Microalbuminuria is a risk factor for renal and cardiovascular disease. A role for insulin resistance in the pathogenesis of microalbuminuria has been suggested but is still unproven. In this case-control, cross-sectional study, we compared glucose disposal rate (GDR), measured by hyperinsulinemic-euglycemic clamp, in 50 pairs of matched type 2 diabetic patients with micro- or normoalbuminuria (main study) and in 29 matched pairs of diabetic patients with macro- or microalbuminuria (substudy). In the main study, GDR was ∼25% lower in micro- than in normoalbuminuric patients (5.20 ± 1.91 vs. 6.86 ± 2.88 mg·kg-1·min-1, P <0.05) and was independently associated with microalbuminuria (P = 0.002), with each 1 mg·kg-1·min-1 decrease predicting ∼40% increased prevalence (odds ratio 1.37 [95% CI 1.14-1.70]). Microalbuminuria was threefold more frequent in patients with GDR ≤7.50 ± 2.56 mg·kg-1·min-1 than in those with higher GDR (60% vs. 20%, P <0.005). In the substudy, GDR in macro- and microalbuminuric patients was comparable (5.52 ± 2.56 vs. 5.16 ± 1.61 mg·kg-1·min-1) and independent of macroalbuminuria. GDR was significantly correlated with urinary albumin excretion rate in the main study (P = 0.004) but not in the substudy (P = 0.60). In type 2 diabetes, more severe insulin resistance is independently associated with microalbuminuria. Longitudinal studies are needed to clarify the role of insulin resistance in the pathogenesis of microalbuminuria and related complications.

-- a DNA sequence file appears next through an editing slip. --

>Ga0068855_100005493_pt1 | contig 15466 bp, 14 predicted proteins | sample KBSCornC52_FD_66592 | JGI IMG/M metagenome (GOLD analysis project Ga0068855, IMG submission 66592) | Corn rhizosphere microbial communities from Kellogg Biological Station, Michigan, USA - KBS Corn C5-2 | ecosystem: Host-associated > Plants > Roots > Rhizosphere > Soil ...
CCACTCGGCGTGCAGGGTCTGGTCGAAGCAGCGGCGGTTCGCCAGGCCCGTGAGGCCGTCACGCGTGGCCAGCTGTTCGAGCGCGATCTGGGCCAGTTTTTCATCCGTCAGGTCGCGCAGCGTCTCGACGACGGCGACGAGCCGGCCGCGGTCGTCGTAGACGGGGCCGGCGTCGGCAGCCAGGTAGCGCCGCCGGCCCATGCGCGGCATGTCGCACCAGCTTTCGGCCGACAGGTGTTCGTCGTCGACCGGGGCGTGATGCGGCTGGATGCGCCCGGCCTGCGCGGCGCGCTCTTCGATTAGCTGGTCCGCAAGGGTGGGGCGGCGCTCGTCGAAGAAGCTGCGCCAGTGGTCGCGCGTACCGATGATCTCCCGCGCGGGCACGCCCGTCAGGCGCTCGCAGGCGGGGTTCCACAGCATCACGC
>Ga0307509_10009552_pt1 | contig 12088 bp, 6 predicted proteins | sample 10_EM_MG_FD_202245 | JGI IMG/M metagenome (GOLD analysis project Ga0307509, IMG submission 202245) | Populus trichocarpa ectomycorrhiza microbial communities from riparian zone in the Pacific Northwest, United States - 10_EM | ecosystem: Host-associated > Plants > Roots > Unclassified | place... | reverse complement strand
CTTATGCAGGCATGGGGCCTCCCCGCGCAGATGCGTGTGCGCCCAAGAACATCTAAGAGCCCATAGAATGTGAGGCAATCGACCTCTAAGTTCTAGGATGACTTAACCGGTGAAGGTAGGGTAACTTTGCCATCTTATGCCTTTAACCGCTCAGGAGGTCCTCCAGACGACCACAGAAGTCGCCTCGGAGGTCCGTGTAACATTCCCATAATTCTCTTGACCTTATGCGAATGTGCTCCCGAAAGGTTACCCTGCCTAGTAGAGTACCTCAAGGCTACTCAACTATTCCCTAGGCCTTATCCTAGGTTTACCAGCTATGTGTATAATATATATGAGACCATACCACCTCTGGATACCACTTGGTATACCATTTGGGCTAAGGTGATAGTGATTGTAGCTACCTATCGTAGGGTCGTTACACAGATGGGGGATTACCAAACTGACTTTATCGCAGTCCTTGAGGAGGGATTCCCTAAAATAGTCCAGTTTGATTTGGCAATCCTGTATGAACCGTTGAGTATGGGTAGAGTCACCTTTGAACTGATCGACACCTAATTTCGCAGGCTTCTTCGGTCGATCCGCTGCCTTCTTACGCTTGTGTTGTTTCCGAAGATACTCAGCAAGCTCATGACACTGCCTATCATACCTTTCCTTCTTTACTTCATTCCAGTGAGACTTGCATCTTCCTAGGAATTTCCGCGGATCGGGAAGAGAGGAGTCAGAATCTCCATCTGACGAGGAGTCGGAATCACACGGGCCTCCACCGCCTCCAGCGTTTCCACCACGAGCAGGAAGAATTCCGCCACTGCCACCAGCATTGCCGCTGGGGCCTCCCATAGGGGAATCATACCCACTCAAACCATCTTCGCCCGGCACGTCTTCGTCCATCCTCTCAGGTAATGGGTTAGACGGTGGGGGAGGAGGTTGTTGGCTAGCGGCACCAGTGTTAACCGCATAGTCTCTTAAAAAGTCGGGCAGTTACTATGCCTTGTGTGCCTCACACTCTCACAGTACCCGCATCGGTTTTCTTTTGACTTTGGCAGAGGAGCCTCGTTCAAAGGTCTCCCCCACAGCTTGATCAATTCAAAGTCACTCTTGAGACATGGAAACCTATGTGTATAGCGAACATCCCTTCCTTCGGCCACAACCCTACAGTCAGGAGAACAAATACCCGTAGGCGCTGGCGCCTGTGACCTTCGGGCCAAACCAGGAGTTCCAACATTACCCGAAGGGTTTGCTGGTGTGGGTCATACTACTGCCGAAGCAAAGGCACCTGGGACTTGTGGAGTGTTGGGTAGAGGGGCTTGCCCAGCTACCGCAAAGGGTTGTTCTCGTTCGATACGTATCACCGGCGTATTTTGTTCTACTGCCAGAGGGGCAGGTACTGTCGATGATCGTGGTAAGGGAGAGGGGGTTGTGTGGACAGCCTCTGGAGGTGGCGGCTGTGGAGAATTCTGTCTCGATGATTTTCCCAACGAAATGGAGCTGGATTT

- AER, Albumin excretion rate
- GDR, Glucose disposal rate
- GFR, Glomerular filtration rate
ASJC Scopus subject areas
- Internal Medicine
- Endocrinology, Diabetes and Metabolism